In his book “Infectious Greed: How Deceit and Risk Corrupted the Financial Markets,” University of San Diego Professor Frank Partnoy identifies Andy Krieger as “patient zero” of our current epidemic. Nearly forgotten today, Krieger became an early success in options under Charlie Sanford at Bankers Trust in the 1980s. As Krieger’s successes grew, so did his power within the company — which he abruptly left after the company reneged on the bonus he felt he was due.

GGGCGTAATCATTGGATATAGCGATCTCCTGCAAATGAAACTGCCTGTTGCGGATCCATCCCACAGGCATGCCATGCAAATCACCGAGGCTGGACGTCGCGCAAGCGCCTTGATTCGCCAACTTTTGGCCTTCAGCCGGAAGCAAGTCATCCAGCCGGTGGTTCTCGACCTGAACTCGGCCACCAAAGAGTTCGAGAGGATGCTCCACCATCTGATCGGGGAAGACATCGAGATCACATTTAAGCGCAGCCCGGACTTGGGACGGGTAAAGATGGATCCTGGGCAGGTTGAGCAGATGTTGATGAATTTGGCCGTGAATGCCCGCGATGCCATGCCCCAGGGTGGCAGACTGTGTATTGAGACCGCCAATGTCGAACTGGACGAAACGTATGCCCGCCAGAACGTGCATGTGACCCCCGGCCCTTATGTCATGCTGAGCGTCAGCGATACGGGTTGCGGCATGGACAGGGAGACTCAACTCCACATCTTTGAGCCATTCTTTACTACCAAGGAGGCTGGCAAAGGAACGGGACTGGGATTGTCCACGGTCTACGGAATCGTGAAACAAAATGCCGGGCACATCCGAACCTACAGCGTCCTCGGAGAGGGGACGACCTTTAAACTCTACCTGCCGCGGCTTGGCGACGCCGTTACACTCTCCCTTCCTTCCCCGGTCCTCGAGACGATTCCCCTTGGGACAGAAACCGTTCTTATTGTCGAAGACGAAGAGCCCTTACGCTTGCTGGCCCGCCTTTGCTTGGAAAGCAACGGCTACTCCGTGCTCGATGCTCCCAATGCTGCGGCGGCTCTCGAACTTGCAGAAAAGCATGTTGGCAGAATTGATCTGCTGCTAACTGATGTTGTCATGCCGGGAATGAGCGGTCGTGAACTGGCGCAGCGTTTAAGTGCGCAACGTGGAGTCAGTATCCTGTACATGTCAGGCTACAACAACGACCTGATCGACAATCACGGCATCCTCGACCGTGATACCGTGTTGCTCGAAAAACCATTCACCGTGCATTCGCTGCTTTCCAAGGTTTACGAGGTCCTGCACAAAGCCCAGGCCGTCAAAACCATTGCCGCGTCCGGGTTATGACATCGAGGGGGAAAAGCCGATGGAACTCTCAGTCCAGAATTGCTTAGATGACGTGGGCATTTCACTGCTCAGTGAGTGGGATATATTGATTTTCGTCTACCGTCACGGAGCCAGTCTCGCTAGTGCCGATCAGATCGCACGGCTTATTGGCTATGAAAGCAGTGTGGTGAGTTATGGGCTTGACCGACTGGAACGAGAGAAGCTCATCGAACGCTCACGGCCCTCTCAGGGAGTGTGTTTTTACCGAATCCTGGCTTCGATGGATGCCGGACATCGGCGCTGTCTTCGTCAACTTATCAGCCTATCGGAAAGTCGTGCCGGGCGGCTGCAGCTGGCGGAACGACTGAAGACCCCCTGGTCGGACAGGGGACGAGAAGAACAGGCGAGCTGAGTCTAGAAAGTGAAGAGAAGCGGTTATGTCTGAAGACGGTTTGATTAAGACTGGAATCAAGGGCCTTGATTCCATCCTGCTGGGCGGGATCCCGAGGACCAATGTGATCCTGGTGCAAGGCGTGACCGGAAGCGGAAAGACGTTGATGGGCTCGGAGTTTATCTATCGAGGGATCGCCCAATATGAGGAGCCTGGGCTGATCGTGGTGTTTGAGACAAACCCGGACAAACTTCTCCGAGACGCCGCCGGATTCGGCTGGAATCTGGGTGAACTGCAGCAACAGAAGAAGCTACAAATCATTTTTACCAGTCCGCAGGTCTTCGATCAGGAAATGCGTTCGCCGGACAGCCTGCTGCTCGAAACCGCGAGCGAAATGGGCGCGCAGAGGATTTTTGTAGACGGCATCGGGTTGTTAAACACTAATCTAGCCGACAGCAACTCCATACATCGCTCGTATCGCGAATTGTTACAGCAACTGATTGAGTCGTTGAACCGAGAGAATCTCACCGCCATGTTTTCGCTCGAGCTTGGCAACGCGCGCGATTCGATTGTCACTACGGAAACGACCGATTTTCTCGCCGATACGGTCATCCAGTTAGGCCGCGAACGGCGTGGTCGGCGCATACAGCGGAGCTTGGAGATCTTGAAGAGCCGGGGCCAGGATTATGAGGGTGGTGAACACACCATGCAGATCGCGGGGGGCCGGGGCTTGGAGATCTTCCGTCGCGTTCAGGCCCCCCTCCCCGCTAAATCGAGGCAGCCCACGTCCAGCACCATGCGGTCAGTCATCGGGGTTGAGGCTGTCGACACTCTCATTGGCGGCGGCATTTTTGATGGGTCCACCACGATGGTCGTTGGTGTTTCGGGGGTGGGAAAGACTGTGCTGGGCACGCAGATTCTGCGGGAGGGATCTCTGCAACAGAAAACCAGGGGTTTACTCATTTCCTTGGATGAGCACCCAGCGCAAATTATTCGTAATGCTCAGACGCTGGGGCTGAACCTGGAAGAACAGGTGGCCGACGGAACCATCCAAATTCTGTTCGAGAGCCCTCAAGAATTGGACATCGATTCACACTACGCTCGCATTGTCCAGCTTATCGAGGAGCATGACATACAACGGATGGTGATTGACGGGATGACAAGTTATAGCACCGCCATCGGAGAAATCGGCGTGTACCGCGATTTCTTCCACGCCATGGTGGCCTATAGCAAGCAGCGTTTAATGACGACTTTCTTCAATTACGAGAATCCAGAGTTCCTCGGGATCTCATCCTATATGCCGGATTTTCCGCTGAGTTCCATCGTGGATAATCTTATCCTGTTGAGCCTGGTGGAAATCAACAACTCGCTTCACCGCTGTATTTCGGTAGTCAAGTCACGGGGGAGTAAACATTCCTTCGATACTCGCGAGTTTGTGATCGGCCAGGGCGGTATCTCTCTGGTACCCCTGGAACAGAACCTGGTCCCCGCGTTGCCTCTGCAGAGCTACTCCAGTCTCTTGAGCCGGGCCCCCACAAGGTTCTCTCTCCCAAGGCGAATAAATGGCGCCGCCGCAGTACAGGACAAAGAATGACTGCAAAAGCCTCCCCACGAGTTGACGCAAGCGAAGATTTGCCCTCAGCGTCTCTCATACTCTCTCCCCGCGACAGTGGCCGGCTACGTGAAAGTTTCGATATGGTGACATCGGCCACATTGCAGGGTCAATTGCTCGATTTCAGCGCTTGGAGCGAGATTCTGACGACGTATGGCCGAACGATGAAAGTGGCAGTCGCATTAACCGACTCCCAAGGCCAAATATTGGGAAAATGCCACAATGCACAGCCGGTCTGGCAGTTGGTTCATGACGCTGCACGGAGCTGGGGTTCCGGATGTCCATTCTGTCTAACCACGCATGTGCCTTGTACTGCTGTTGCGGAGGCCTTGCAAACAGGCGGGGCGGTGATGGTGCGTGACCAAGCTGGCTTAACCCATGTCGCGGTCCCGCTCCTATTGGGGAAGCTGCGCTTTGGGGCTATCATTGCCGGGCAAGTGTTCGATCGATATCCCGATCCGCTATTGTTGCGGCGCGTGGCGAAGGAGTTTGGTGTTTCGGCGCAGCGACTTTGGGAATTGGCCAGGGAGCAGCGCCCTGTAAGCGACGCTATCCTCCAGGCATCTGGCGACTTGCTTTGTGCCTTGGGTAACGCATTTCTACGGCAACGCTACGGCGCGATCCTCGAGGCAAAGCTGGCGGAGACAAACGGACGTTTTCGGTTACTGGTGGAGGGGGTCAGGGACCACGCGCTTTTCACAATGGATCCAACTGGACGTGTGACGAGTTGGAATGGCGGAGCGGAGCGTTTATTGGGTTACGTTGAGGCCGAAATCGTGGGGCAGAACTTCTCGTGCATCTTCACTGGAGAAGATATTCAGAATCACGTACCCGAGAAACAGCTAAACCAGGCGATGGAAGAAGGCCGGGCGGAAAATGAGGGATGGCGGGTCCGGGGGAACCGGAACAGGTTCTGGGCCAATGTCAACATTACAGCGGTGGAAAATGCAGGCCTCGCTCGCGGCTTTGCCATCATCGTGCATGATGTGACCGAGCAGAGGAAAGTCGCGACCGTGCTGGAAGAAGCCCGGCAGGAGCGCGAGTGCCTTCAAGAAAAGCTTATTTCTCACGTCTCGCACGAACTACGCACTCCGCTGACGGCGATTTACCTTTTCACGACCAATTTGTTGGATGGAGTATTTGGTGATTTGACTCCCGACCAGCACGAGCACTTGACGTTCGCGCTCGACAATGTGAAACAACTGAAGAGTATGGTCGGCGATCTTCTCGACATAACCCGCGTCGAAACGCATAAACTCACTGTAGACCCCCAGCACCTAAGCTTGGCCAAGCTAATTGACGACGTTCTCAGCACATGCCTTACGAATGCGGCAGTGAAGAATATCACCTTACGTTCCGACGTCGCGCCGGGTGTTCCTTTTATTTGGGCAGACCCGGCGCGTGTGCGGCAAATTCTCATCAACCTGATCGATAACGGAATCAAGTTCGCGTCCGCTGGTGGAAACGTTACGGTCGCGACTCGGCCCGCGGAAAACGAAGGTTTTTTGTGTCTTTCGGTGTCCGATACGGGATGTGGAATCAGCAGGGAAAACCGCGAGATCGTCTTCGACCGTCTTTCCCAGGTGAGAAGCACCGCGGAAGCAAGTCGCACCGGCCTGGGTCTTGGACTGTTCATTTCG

Only then did Banker’s Trust realize it had miscalculated Krieger’s winnings, and was forced to reduce them by $80 million. Rather than come clean fully, it pressured accountants at Arthur Young to reduce its obligation to pay employees’ future bonuses by exactly that amount — and the twin practices of free-wheeling trader and accounting shenanigans were enabled.
Partnoy takes us step-by-step down the slippery slope of deregulation as more and more companies enter swaps not to offset risk, but to manipulate their accounting results and hide from regulators.